Internet Governance Takeaways from APrIGF
What is APrIGF?
This July, I was honored as a Fellow to attend the first time in the Asia Pacific Regional Internet Governance (APrIGF) held in Vladivostok, Russia. The APrIGF is a platform where various stakeholders of the internet in the Asia Pacific discuss emerging internet governance issues. It is a multi-stakeholder platform including stakeholders from the government, public sector, tech community, and civil society.
The theme for Internet Governance Forum (IGF) 2019 is, “One World, One Net, One Vision”. At APrIGF, the discussion focused on the six sub-themes: (1) Safer Internet, Cybersecurity and Regulation; (2) Access & Universality; (3) Emerging Technologies and Society; (4) Human Rights Online; (5) Evolving Role of Internet Governance & Multi-Stakeholder Participation; and (6) Digital Economy.
Here are my key takeaways
- The balance between internet infrastructure and open internet at a policy level
Nowadays, we are confronted with various debates relating to data privacy and ownership vs. public goods, preserving the freedom of speech online vs. misinformation, hate speech and harassment, universal accessibility vs censorship to protect national security, centralization of digital ID vs. data privacy and data breach. Faced with these dilemmas, there are many things to take into considerations in formulation policies and governance models to achieve a safer internet and maintain cyber hygiene. A lot of legislative discussions must be done to strike a balance between government interference on internet governance and the open internet.
- My views on the future of the internet
The future of the internet is quite difficult to predict. On one hand, we’re passionate about fighting for a free and open internet. On the other hand, we increasingly see a small number of big tech companies like Google, Facebook, Twitter, Apple, Amazon, have increasing control of what we see online. The other trend is that these big companies acquiring small tech companies, narrowing the competition down to market monopoly.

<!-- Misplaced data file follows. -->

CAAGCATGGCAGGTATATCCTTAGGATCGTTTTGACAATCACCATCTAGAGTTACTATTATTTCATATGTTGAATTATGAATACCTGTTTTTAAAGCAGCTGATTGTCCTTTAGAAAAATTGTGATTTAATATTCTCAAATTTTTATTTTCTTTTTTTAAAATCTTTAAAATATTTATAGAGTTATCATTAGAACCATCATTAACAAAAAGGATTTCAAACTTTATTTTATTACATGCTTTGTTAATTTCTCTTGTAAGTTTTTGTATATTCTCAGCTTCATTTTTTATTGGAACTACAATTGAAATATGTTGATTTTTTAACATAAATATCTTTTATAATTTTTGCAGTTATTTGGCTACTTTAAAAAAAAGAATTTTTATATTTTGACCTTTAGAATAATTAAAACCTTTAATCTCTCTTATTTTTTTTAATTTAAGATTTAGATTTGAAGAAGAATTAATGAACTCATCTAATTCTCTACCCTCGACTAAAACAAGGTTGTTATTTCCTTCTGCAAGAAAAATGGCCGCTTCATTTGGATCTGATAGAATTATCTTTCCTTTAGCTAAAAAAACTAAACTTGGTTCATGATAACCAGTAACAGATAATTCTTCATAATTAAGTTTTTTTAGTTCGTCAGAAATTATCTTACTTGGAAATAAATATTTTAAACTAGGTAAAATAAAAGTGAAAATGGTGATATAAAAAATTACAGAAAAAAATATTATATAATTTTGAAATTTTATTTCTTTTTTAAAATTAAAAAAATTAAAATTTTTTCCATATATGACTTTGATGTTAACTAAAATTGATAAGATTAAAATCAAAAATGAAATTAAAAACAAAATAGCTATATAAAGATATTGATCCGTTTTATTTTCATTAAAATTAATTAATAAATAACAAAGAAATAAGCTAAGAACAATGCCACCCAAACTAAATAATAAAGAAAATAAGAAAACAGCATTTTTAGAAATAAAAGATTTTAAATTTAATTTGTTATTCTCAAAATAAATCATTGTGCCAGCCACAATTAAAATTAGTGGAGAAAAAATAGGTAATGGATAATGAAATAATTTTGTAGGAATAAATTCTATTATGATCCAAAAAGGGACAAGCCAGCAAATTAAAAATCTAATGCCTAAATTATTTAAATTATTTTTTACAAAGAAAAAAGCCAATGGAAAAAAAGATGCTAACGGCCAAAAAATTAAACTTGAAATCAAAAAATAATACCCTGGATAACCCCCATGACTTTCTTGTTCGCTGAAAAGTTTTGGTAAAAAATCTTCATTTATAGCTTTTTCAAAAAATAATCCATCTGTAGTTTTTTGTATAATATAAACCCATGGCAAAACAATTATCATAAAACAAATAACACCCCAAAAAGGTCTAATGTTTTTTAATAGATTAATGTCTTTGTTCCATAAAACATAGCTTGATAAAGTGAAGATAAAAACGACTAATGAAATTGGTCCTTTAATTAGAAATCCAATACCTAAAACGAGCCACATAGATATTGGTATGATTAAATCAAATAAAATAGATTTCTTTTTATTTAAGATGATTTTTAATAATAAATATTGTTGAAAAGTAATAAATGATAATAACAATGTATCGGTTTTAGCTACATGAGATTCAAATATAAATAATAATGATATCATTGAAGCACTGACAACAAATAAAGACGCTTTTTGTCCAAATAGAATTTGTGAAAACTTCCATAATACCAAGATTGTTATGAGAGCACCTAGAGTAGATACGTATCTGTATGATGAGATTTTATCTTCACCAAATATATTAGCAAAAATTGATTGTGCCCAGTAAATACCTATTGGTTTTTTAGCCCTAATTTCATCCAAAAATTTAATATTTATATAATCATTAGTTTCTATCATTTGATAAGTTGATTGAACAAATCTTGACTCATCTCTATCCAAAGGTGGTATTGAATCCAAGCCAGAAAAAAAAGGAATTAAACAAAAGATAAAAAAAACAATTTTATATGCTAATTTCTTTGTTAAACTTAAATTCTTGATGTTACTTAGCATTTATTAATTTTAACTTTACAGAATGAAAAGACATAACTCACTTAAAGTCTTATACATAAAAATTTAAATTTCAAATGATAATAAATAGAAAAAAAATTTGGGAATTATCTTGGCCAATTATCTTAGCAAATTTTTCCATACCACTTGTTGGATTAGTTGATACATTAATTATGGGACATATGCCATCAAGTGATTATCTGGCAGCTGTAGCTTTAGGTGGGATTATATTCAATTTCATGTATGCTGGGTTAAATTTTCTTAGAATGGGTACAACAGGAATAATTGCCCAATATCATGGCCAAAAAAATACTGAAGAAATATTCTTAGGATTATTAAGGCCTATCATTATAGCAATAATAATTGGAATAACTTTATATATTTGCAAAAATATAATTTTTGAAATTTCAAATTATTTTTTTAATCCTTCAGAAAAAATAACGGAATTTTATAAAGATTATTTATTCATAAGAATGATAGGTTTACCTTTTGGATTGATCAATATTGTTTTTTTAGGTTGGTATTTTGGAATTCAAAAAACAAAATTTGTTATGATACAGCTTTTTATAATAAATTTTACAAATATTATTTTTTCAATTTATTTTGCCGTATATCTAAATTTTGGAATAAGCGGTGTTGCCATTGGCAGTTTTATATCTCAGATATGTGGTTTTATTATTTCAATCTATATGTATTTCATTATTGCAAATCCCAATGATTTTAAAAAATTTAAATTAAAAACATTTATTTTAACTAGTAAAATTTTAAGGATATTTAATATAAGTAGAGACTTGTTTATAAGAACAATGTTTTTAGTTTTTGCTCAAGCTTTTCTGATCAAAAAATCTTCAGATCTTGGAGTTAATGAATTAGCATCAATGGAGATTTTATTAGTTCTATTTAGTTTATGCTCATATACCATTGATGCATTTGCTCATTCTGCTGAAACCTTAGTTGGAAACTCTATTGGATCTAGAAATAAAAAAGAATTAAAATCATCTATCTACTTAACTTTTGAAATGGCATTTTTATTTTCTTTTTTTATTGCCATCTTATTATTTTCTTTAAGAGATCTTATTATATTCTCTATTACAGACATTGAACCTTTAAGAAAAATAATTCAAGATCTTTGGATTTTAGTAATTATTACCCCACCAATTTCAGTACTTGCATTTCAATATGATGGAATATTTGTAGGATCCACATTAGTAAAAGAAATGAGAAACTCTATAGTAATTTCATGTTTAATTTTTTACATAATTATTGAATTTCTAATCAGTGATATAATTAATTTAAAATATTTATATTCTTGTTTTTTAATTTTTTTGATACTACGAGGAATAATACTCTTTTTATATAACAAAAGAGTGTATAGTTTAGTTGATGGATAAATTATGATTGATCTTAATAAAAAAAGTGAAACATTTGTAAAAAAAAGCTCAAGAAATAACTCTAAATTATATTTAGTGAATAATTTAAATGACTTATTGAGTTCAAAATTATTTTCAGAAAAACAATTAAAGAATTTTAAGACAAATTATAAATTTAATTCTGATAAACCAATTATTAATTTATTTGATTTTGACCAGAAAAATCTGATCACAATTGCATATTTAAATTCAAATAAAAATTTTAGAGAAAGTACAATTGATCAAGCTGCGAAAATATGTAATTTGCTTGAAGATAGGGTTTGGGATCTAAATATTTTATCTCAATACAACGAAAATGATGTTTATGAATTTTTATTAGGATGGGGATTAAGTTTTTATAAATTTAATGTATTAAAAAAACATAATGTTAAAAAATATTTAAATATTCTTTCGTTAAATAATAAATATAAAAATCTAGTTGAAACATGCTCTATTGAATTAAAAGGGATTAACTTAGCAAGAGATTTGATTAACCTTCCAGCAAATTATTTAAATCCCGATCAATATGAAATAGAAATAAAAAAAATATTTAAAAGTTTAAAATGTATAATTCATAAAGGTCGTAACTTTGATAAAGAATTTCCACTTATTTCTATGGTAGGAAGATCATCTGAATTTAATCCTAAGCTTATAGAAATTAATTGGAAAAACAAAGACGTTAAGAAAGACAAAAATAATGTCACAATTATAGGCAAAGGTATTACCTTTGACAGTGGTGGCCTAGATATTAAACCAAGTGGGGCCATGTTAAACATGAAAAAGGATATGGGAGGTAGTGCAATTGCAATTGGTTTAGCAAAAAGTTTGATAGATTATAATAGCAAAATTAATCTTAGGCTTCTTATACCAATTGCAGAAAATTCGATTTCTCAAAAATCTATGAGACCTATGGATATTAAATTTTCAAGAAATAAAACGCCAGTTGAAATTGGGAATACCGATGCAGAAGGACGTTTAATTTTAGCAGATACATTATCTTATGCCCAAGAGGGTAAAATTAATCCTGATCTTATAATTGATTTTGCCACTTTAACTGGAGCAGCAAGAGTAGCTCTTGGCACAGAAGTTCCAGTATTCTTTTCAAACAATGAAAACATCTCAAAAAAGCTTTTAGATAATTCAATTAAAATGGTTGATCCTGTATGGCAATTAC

The big question is, what if big techs fail? Would it hit us hard? Think about its impact on our access to the internet, to businesses, to individuals that highly depend on their convenience online to these big companies.
I won’t have an exact answer to this. The big tech companies got the advantage of getting our trust that they have more secured infrastructure over small tech companies. Yet, how about the trust in what they do with our data?
What can we do to help shape the future of the internet?
As a tech startups community builder, I encourage you to support other options. Let’s keep supporting our local tech startups. The more options we have, the more competition. And these companies will just thrive to keep their services better and better. There’s already a story where a new social media developed by a startup company is already more popular than Facebook in that country.
Therefore, this starts among ourselves, as a regular citizen, as a regular internet user. Let us make ourselves aware of our digital rights. Join policy discussions and debates. Attend events relating to digital literacy and join a community of digital entrepreneurs.